Please wait your turn! Stratoballoon GPS Sensor Sketch

As I mentioned on the GPS podcast, getting the sample sketch was only the first hurdle.  The next one was trying to get that sample GPS code incorporated into our master Balloon Sketch.  This became a lesson in taking turns.

My first attempt was to copy the sample sketch bits into the appropriate spots in Balloon Sketch, with a minor addition.  In addition to the GPS receiver, I’d be writing to the data logger serially.  I found information here about running multiple devices serially – the short answer is that you have to access the serial devices – wait for it – serially.  To do this, I would “enable” the device that I wanted to read/write from using the “.listen()” method.  In addition to writing to the data logger, I was also writing to the standard serial which allows me to see the data coming off the instruments using the serial monitor.  I added gpsSerial.listen() and DataLogger.listen() commands, and fired it up.

The GPS receiver was simply returning gibberish.

I decided to simplify a bit by starting with the sample GPS sketch again, and adding in just the data logger pieces.  When I tried to pull data off of the GPS receiver and then wrote it to the data logger, I only got gibberish.  If I commented out the data logger portions, however, I was able to see good GPS data flowing again.  Clearly, the two serial devices were not playing well together.

After thinking about this on and off for a week, and poking around the docs for the GPS receiver a bit, I theorized that I needed to treat the GPS receiver like a firehose.


The sample sketch was written to capture these bytes, save them to a character array until it encountered a carriage return (or it maxed out the array):


(Note: in this diagram, the data looks like it’s coming out of the “firehose” in reverse order, but in fact it’s the order that the data comes off the receiver.  It’s saved to the array in the “proper” order.)

A good GPS data stream starts with “$GPRMC”, contains several comma-delimited data points (of which longitude and latitude were two), and finally the carriage return.  Then it repeats.

In my sketch, when I had both the GPS receiver and the data logger operating, I would read a few portions of the GPS stream:


And without checking to see if I had a complete GPS data string, I would turn my attention (or rather, the processor’s attention) to the data logger and write out the data I had.  The GPS receiver was continuing to feed me data – I just wasn’t listening for a brief period of time:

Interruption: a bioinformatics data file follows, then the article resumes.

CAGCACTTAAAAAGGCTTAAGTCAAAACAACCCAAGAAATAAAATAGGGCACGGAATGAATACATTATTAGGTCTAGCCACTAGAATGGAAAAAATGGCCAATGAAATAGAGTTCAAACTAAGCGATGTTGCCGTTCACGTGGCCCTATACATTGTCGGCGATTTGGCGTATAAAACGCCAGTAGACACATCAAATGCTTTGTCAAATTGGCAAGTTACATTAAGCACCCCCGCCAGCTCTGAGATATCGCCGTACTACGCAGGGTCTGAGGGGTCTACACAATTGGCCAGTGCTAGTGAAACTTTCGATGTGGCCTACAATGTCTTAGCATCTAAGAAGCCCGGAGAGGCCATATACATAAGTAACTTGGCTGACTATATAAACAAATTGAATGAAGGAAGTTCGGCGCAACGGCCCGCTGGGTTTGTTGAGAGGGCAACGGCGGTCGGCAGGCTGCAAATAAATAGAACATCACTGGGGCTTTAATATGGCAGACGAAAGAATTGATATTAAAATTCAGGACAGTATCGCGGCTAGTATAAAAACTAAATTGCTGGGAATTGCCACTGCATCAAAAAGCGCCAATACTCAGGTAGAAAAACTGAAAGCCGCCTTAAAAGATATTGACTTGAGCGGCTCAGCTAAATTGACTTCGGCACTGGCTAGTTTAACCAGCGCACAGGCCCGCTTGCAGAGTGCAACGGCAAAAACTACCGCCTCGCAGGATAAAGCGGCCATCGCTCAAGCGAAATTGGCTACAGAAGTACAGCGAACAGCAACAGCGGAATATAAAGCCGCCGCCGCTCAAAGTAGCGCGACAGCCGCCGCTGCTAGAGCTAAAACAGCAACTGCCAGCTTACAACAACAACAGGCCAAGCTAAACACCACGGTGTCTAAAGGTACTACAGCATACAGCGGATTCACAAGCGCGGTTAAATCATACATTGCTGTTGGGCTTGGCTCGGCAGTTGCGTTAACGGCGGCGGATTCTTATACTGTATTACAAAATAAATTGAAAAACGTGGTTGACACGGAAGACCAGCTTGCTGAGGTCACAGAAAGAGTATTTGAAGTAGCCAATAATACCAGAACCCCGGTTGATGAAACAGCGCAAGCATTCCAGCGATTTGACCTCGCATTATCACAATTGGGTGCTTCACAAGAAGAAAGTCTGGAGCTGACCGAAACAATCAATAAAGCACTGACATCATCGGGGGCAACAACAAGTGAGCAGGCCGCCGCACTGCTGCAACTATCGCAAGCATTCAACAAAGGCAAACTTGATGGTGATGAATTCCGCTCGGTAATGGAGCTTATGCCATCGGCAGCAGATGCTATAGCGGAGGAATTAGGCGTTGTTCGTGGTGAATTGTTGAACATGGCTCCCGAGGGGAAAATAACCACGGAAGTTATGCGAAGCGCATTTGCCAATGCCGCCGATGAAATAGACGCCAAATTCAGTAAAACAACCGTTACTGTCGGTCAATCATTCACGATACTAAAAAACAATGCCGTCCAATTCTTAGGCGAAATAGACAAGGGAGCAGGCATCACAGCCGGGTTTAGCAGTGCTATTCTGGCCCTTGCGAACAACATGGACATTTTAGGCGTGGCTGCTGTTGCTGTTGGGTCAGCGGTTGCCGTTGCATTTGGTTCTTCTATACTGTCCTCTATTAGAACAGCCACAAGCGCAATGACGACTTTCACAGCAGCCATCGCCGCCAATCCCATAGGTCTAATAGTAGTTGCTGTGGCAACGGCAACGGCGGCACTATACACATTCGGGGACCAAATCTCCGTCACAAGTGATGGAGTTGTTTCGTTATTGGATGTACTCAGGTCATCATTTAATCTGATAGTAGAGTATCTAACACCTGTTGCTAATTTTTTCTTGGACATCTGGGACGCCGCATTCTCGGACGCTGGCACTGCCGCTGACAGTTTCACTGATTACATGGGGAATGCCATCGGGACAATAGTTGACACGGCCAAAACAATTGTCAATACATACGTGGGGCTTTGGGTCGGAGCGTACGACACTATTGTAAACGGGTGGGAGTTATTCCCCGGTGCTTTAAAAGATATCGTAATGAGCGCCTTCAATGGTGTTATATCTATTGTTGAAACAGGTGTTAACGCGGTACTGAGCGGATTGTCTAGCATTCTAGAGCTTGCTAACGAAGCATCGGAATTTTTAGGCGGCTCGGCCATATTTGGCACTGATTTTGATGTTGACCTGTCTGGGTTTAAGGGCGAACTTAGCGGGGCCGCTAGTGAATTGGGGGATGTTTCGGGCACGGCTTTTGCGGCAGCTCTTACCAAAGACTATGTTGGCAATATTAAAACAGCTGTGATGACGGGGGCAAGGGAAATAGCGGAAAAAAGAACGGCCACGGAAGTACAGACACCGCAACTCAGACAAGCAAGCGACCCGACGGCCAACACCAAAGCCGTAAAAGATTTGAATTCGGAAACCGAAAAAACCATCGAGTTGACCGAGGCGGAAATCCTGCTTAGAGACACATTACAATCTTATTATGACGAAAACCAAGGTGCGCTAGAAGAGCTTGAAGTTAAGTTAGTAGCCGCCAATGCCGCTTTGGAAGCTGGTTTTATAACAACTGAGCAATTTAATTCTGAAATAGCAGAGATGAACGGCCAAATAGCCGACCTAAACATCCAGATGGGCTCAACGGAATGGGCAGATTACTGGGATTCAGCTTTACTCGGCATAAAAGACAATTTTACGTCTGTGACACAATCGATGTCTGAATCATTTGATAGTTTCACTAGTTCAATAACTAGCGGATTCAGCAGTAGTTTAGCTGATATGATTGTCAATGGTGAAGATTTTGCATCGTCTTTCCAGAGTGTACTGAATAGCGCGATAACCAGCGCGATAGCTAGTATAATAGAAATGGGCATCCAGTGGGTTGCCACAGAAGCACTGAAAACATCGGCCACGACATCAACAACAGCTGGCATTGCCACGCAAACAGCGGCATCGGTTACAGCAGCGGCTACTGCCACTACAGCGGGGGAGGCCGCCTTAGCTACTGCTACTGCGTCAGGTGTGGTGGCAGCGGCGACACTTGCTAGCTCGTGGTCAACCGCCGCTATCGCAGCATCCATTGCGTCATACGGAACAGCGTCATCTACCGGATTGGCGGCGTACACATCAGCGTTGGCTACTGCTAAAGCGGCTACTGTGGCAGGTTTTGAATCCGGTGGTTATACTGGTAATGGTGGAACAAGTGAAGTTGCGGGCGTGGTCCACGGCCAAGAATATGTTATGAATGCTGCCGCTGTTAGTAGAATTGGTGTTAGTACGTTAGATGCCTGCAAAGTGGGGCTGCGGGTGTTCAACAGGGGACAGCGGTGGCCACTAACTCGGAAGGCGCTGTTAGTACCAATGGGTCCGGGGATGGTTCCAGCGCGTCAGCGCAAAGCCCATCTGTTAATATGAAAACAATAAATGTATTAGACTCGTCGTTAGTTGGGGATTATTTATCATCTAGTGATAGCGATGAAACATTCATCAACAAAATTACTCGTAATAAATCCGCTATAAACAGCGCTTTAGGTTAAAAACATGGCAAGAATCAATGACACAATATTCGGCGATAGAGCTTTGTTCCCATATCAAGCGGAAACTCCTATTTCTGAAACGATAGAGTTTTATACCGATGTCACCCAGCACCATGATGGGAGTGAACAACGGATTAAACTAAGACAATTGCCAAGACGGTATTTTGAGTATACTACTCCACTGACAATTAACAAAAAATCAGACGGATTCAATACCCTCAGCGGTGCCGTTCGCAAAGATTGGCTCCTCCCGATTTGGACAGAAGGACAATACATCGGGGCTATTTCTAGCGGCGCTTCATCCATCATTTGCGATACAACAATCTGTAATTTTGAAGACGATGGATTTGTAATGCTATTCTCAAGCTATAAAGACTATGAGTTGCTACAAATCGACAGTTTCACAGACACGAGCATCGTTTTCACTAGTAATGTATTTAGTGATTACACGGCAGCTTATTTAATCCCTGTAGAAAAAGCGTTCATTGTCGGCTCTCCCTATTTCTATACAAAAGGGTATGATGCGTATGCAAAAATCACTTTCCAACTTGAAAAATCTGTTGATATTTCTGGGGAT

When I finished writing the data logger entry, I would start listening to the GPS receiver again:


But by that point, I had missed some of the data (the bits in red).  Trying to extract latitude and longitude at this point was futile.

My first solution was to rework the sketch to devote all of the processor time to getting a valid GPS coordinate.  Once I had that, I would read all of the other instruments to collect those data points, then write everything to the data logger.  The next step would be to turn my attention back to the GPS receiver, and wait for the start of the next message to come around (the next “$”).  Once I saw that, start recording it as before.  Rinse and repeat.

That definitely improved the situation.  Now I was getting good GPS coordinates with every write and the pressure/altitude numbers were correct.  The temperature sensor, however, was not happy – it was now returning readings of “-1000”.

My next major revision was actually a continuation of the first one:

  1. Get a good GPS reading.  Until I have this, I can’t go on to step 2.  I would ignore data coming off the GPS sensor until I saw the “$” character.  Then I would capture data in my local array until I hit a carriage return, and process the data as before.
  2. Get a good temperature reading.  Until I have this, I can’t go on to step 3.  Since it looks like a “bad” temperature reading was “-1000”, I assumed that a “good” one would be something higher than this.
  3. Get the pressure reading and calculate the altitude.
  4. Write everything out.

That revision finally allowed me to get good data off of all of the instruments at the rate of about three times per second.  The sensors just needed to learn to take turns.  Now that I had the core working, I refactored the sketch a bit to clean up some of the variable and method names.

I also pulled the current timestamp off of the GPS receiver, and added that to the data being written to the data logger (which will help match up data to images when we recover the capsule).  The current time comes off the receiver as just another data point, and appears as a 6-digit number (UTC military time).

Overall I think the final sketch reads okay, but it’s not as clean as I was originally planning (Step 1, get all data; Step 2, write all data out).  You can find it on GitHub.


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